Additionally, the GPS functions of mobile devices should be leveraged to help people locate services such as HIV testing sites or free clinics in their communities.
« less
Use these buttons to endorse, share, or reply to the preceding comment by national partnership for women families.

(Q#2) There are several examples of partnerships helping to bridge the digital divide. For example, Mt. Sinai Adolescent Health Center (MSAHC) used text messaging to engage their low income, adolescent patient population. Patients were encouraged to submit health-related questions via text message, and received health-related advice and medication reminders.

Use these buttons to endorse, share, or reply to the preceding comment by national partnership for women families.

(Q#3) ONC should encourage the development of robust standards and continue to fund advanced research projects that leverage the standards of EHRs, such as the SMART platform, which is an open way that individual patients, physicians, small software vendors and others can design innovative health IT applications at a lower cost.

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May 8, 2013 8:13 pm

Health IT has the potential of decreasing disparities if appropriately leveraged. For example, data demonstrates that African Americans and Latinos access the internet through their mobile phones at higher rates than other populations. Accordingly, health IT directed at, or for use by, African Americans and Latinos should use text messaging and mobile applications as much as websites and email. Similarly, there are online and mobile applications that are readily available and used in many languages other than English. If these online and mobile communications and information technologies are not used for heath IT, then the digital divide and disparities will only INCREASE rather than decrease.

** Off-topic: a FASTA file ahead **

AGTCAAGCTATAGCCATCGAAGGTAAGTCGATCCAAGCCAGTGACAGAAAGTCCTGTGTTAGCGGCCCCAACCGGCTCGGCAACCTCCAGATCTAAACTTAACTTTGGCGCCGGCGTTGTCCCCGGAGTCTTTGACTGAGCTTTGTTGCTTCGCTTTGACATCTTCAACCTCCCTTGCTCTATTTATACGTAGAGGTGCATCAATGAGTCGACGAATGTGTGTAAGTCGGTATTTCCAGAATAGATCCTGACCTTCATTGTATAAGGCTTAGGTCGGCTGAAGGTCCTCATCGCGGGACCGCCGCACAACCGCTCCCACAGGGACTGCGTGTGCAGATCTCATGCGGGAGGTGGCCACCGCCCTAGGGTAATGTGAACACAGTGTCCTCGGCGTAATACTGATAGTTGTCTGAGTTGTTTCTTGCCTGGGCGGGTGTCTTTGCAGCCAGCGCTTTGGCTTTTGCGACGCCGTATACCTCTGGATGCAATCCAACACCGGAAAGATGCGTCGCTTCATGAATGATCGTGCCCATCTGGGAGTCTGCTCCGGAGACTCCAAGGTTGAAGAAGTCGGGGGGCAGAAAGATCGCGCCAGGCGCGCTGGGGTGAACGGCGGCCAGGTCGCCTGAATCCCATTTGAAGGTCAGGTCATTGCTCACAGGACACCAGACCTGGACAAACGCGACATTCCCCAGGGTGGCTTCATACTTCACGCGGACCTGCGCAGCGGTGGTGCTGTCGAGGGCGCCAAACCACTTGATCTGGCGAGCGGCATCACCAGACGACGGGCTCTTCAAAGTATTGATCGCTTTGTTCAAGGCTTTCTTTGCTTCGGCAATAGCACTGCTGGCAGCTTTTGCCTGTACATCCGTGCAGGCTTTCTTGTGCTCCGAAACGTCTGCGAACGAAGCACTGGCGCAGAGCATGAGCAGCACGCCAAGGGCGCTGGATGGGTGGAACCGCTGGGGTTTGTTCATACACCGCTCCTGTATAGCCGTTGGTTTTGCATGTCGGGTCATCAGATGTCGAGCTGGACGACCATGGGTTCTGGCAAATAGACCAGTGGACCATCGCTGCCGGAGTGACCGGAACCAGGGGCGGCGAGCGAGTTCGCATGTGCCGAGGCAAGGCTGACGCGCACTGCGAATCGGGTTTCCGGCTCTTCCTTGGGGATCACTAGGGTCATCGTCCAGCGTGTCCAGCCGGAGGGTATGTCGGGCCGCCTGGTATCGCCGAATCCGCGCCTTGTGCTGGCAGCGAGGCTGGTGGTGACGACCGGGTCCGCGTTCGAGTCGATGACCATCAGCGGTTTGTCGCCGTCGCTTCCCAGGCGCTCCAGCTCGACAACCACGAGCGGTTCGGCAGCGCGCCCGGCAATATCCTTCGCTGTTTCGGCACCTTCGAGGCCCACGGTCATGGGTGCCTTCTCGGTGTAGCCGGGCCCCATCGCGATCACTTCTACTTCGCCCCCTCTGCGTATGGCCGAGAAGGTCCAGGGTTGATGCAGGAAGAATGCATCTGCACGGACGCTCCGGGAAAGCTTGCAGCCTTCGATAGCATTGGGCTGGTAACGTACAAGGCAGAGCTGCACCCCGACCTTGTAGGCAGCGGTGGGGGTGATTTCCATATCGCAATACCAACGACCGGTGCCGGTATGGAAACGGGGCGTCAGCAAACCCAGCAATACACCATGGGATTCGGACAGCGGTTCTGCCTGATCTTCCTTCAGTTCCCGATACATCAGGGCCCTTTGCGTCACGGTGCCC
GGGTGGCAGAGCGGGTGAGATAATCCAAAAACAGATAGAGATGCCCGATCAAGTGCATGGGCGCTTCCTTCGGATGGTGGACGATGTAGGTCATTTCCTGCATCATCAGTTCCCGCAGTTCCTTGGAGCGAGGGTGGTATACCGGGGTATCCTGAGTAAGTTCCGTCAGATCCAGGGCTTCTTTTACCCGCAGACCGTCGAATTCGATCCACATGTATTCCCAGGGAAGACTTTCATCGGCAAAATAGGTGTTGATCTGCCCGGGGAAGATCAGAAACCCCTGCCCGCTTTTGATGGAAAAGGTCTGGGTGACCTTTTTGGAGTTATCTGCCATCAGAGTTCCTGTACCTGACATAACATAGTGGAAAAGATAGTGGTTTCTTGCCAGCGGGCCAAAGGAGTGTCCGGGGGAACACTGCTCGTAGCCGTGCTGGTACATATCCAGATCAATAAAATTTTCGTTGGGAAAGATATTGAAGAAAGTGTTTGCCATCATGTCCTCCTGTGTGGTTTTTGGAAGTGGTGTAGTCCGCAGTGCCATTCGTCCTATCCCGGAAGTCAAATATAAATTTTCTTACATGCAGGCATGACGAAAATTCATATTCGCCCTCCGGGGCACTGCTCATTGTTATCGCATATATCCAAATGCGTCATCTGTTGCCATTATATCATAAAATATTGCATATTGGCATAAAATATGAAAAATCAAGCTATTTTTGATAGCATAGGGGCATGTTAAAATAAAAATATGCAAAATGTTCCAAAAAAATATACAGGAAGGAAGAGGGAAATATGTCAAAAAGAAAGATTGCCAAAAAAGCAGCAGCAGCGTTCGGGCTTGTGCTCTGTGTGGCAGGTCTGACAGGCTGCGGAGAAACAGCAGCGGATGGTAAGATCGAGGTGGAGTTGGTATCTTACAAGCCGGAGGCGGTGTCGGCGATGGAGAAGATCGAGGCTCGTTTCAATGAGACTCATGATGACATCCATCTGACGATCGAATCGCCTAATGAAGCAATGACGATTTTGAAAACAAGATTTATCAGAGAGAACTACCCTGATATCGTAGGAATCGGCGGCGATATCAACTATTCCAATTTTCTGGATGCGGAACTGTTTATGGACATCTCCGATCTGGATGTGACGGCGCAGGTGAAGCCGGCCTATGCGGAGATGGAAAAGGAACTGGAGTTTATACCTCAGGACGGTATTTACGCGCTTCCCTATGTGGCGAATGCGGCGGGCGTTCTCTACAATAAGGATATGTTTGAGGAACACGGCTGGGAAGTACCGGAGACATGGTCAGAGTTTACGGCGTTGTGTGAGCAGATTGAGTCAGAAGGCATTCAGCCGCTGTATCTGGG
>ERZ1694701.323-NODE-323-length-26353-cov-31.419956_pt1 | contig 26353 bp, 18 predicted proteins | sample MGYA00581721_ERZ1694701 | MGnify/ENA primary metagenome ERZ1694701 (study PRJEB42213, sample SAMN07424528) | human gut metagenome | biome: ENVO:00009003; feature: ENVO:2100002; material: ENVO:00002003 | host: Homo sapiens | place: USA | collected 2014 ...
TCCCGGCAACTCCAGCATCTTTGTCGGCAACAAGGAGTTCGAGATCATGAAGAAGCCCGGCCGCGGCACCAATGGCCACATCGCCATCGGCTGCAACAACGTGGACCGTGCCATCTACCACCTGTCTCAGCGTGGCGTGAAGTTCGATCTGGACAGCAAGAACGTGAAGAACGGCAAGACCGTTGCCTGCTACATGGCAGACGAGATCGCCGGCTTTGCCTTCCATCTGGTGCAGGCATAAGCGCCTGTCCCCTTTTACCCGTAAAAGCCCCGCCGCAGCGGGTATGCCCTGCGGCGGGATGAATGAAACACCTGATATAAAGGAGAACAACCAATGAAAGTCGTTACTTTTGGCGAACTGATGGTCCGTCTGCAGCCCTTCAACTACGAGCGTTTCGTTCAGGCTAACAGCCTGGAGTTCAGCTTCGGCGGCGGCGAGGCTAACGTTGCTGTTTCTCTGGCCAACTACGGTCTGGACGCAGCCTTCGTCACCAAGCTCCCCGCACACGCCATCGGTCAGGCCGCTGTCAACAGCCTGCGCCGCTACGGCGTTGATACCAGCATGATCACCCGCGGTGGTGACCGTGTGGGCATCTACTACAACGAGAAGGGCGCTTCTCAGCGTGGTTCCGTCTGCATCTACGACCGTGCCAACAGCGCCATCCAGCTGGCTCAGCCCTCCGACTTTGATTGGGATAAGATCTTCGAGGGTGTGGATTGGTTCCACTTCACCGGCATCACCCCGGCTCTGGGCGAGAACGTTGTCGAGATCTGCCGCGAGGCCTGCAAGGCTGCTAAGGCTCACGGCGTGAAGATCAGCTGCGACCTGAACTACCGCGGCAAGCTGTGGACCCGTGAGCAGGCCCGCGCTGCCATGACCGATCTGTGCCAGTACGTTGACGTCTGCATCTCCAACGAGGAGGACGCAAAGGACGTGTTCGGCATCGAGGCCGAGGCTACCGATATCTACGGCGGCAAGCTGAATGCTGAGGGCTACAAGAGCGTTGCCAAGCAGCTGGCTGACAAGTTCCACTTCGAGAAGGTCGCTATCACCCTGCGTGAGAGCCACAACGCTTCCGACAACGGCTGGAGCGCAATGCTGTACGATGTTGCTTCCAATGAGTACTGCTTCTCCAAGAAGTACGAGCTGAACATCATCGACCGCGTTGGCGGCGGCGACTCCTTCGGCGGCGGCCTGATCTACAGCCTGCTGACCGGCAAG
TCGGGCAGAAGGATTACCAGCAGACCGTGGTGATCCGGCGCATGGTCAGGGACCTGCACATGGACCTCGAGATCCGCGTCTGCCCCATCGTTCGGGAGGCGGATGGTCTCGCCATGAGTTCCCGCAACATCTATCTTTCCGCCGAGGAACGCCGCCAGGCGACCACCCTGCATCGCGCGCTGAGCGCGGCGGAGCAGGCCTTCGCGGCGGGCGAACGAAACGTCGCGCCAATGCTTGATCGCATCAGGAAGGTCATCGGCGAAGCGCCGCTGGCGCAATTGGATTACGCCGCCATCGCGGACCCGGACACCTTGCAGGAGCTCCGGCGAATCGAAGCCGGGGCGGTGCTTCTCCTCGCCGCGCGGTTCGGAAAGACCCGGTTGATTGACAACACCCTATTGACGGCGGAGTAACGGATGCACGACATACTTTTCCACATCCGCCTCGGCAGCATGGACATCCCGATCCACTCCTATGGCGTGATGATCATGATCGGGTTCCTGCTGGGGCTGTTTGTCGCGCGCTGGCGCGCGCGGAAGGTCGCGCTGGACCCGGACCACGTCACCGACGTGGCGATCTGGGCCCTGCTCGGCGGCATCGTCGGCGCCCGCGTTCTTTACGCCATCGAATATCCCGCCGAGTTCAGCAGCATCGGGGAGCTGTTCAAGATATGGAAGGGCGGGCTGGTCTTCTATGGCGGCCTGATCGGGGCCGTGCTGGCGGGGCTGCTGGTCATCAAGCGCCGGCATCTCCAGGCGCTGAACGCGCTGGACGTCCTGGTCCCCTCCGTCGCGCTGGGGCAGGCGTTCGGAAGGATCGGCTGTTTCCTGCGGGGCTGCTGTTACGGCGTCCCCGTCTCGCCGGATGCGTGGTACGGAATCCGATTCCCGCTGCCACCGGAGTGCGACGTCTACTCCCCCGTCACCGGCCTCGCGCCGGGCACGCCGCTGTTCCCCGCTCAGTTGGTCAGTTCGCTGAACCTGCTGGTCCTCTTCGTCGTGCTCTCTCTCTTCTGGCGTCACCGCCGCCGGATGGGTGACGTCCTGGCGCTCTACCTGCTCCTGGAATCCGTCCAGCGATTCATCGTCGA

If health information can be accessed and used by diverse and underserved populations who experience… more »

…the greatest health disparities, then they can be more informed, engaged, and empowered health consumers that become activated and more proactive partners in their own health care plan, and maintenance or improvement of their own health status.

Finally, at a population and public/community health level, having more data and health information about a population can identify specific local disparities and prioritize interventions to reduce those disparities. However, it is essential that demographic information about patient race, ethnicity, language and other factors such as disability status, sexual orientation, and gender identity continue to be collected AND all quality data be stratified by each of those demographic characteristics to identify and reduce disparities. In terms of race and ethnicity, further granular disaggregation, as recommended by the Office of Minority Health under its Affordable Care Act section 4302 standards, and further recommended by the Institute of Medicine in its 2009 report “Race, Ethnicity, and Language Data: Standardization for Health Care Quality Improvement” should be implemented through health IT, including all ONC-certified EHRs and all health information exchanges.